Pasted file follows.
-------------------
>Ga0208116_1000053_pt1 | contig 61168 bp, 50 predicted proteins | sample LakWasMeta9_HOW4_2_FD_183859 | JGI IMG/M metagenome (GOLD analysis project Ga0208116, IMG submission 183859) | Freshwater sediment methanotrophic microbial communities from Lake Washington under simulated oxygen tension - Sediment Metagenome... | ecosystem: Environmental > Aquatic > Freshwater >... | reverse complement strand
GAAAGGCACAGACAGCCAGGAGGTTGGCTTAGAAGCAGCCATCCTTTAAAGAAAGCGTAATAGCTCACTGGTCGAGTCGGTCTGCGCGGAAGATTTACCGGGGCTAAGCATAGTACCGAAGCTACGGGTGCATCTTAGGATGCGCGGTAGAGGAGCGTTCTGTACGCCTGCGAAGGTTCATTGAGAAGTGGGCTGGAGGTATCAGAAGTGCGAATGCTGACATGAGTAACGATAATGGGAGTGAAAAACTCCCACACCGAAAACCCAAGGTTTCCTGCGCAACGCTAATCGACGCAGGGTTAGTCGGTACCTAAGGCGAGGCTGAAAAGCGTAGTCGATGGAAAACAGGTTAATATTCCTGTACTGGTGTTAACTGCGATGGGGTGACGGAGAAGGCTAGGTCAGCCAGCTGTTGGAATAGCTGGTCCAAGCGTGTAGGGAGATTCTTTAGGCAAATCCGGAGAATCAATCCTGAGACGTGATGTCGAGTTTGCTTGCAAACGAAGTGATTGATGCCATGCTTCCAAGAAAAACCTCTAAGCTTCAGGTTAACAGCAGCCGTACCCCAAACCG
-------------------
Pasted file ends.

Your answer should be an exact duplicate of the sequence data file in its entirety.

>Ga0208116_1000053_pt1 | contig 61168 bp, 50 predicted proteins | sample LakWasMeta9_HOW4_2_FD_183859 | JGI IMG/M metagenome (GOLD analysis project Ga0208116, IMG submission 183859) | Freshwater sediment methanotrophic microbial communities from Lake Washington under simulated oxygen tension - Sediment Metagenome... | ecosystem: Environmental > Aquatic > Freshwater >... | reverse complement strand
GAAAGGCACAGACAGCCAGGAGGTTGGCTTAGAAGCAGCCATCCTTTAAAGAAAGCGTAATAGCTCACTGGTCGAGTCGGTCTGCGCGGAAGATTTACCGGGGCTAAGCATAGTACCGAAGCTACGGGTGCATCTTAGGATGCGCGGTAGAGGAGCGTTCTGTACGCCTGCGAAGGTTCATTGAGAAGTGGGCTGGAGGTATCAGAAGTGCGAATGCTGACATGAGTAACGATAATGGGAGTGAAAAACTCCCACACCGAAAACCCAAGGTTTCCTGCGCAACGCTAATCGACGCAGGGTTAGTCGGTACCTAAGGCGAGGCTGAAAAGCGTAGTCGATGGAAAACAGGTTAATATTCCTGTACTGGTGTTAACTGCGATGGGGTGACGGAGAAGGCTAGGTCAGCCAGCTGTTGGAATAGCTGGTCCAAGCGTGTAGGGAGATTCTTTAGGCAAATCCGGAGAATCAATCCTGAGACGTGATGTCGAGTTTGCTTGCAAACGAAGTGATTGATGCCATGCTTCCAAGAAAAACCTCTAAGCTTCAGGTTAACAGCAGCCGTACCCCAAACCG